SPEAKER Neuroscientists have found that the brains of people being told a story are activated similarly to those of the person telling the story, almost as if they were experiencing the event themselves. A study2 published in the Proceedings of the National Academy of Sciences in 2010 showed an intimate connection between the brain activity of speakers and listeners in conversation. In that study, researchers at Princeton University used functional MRI (fMRI) to record the brain activity of a speaker telling an unrehearsed real-life story and the brain activity of a person listening to that story. They found that during successful communications, speakers’ and listeners’ brains exhibited joint, temporally coupled response patterns, demonstrating that story communication is a shared activity resulting in a transfer of information across brains and, quite amazingly, that the brain activity patterns of the story listener often almost duplicate that of the story teller! Other neurobiological research using fMRI has shown that there is greater

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STORY brain activity associated with reading or hearing stories than with a straight presentation of facts. Interestingly, while most research has focused on brain activity during the act of reading, storyinduced brain activity also occurs after hearing or reading a story. For example, in a study published in the journal Brain Connectivity 3, researchers at Emory University showed heightened connectivity in the left temporal cortex on the mornings after the subjects read story-laden assignments. The authors referred to this heightened connectivity as “a shadow activity, almost like a muscle memory.”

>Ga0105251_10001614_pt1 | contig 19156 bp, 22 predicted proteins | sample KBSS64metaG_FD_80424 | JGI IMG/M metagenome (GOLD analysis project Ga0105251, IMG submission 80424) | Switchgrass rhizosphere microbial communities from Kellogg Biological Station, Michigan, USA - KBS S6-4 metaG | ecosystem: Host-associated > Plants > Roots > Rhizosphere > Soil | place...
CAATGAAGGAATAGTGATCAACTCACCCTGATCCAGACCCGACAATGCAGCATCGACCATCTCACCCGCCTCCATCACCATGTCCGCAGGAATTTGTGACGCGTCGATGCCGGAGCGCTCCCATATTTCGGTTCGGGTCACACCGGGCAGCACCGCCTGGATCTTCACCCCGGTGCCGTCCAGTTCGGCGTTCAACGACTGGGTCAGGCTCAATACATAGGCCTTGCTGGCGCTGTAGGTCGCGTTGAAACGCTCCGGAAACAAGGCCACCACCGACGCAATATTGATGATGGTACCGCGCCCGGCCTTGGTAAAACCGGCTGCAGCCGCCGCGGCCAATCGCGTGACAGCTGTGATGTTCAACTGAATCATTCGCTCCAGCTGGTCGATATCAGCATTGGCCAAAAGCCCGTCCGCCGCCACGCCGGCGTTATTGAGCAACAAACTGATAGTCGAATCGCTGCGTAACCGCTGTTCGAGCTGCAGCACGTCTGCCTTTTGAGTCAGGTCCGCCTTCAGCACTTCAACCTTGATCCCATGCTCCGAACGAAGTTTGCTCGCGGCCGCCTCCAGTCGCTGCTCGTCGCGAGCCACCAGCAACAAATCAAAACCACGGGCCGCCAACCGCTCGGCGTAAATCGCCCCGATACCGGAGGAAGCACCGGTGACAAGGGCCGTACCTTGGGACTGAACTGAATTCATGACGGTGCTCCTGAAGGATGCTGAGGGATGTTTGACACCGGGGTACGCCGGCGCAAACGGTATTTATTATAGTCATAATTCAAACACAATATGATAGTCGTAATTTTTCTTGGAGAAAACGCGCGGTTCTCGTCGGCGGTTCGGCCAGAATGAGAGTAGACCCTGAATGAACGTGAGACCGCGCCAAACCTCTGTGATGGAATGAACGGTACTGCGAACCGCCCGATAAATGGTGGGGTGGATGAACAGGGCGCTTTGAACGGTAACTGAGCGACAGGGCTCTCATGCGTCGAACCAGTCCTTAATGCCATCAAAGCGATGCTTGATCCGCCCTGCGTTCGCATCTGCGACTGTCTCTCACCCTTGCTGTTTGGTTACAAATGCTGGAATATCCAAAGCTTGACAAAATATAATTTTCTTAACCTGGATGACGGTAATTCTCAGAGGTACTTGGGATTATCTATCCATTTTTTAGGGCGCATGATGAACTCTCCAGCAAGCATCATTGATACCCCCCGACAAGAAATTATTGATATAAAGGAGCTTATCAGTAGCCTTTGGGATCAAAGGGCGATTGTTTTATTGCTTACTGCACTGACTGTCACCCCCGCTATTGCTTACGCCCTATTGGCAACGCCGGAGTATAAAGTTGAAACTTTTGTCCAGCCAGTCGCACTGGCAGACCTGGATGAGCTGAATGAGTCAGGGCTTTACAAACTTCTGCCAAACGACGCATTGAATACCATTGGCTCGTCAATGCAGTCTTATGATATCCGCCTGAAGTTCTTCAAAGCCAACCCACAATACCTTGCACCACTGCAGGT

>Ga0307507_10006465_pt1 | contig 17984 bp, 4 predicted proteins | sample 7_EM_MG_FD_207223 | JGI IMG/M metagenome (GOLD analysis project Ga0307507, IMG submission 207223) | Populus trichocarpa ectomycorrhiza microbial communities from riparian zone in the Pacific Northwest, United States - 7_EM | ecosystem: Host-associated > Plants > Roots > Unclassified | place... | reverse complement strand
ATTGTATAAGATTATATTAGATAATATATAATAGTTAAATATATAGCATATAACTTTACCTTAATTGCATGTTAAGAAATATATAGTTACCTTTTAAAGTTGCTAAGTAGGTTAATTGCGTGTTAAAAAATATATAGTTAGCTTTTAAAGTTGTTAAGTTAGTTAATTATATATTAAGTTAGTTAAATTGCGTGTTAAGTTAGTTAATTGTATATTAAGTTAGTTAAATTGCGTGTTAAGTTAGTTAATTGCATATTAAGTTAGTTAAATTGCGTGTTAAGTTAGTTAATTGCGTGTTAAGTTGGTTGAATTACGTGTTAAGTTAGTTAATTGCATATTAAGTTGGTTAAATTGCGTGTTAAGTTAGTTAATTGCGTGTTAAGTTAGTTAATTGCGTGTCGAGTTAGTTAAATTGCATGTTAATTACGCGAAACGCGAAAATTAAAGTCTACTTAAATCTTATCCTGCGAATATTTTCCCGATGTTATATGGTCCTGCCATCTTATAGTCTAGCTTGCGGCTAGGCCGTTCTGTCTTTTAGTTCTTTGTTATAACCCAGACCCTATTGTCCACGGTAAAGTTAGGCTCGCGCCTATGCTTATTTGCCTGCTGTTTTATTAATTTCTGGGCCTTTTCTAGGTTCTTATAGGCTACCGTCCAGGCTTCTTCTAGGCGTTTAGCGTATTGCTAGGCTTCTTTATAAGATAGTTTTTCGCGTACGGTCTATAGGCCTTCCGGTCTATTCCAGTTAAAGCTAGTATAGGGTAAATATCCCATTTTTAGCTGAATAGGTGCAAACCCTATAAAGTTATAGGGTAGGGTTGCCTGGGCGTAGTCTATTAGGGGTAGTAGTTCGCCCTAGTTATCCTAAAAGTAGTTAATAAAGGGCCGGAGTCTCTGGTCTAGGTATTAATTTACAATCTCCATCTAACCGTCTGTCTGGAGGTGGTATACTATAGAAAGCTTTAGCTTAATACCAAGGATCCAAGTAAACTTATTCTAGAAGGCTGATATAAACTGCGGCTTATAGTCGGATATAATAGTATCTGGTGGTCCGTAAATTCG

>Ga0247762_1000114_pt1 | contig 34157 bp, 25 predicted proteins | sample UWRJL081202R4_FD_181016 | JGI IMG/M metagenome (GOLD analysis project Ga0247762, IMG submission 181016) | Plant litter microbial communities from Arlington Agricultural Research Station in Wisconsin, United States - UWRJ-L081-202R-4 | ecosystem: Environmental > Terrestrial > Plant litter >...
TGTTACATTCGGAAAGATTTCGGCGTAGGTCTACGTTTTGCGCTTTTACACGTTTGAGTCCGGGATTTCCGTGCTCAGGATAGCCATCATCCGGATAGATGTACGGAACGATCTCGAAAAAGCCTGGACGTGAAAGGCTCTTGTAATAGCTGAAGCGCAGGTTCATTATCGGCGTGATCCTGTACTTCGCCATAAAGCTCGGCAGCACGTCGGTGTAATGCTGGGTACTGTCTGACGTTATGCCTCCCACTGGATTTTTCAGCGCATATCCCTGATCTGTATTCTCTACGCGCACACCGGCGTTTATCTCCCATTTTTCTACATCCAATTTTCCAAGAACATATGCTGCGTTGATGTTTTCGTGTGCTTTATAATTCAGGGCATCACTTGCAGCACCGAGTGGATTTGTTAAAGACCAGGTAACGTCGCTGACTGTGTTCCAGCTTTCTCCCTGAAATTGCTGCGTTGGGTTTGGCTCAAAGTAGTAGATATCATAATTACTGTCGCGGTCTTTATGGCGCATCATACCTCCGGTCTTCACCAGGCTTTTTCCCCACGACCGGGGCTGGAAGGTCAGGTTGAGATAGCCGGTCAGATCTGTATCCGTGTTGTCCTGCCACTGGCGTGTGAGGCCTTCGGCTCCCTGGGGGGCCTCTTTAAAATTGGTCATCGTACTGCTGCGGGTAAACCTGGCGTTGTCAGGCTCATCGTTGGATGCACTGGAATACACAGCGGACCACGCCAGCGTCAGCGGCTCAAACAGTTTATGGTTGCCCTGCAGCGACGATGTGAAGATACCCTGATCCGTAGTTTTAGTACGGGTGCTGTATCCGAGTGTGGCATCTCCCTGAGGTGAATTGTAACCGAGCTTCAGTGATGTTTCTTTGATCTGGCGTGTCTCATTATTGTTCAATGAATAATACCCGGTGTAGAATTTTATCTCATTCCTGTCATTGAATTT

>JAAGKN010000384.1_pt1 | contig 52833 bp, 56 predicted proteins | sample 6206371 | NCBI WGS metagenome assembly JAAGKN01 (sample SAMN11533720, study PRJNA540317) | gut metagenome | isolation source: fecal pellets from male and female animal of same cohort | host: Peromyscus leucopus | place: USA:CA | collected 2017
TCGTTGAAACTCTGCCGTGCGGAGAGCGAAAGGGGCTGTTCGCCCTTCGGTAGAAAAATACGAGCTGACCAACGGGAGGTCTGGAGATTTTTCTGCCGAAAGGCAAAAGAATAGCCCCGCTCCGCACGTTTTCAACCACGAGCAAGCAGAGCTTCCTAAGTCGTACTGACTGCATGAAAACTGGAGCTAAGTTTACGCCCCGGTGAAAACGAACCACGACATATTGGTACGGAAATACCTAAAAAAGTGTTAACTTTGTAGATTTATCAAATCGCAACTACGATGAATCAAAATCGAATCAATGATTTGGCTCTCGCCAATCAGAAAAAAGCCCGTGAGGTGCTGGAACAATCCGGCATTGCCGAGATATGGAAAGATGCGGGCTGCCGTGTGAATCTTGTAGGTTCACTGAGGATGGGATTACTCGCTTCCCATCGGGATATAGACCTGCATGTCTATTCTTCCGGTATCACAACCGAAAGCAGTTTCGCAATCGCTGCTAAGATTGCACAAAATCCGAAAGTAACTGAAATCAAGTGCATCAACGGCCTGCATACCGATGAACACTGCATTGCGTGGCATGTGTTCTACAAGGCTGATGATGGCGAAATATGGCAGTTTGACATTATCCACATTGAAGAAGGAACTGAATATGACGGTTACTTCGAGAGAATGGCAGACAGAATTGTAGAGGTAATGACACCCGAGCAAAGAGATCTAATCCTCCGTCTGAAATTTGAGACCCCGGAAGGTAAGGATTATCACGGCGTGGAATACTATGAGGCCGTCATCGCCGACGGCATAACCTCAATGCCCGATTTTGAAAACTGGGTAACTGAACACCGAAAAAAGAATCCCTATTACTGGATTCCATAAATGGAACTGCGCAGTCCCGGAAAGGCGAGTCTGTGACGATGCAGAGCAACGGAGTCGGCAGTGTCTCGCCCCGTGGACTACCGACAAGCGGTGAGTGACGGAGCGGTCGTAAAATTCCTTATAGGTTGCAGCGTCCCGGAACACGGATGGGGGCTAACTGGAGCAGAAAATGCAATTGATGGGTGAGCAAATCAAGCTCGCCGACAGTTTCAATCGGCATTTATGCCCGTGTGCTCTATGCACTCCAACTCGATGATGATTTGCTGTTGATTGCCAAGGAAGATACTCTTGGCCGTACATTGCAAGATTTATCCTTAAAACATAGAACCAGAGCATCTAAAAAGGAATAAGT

LISTENER son. Blood samples of the subjects showed a 47% increase in oxytocin — often called the human bonding chemical — in subjects’ bloodstreams after they watched the video. At the end of the study, the subjects were also given the opportunity to donate money to a charity for sick children. And the higher the oxytocin levels, the more the subjects donated to charity, suggesting that stories can actually change brain chemistry — and with it, behavior.

Speaker-listener neural coupling underlies successful communication,” by Greg J. Stephens, Lauren J. Silbert and Uri Hasson; PNAS Early Edition, Vol. 107, No. 32


In short, our brains react differently when they receive a story than when they receive straight facts and data. And it’s not only the brain that reacts differently. In a 2009 study4 led by Paul Zak at the Center for Neuroeconomics Studies at Claremont Graduate University, researchers had student subjects watch a video about a father talking about his experiences with his terminally ill young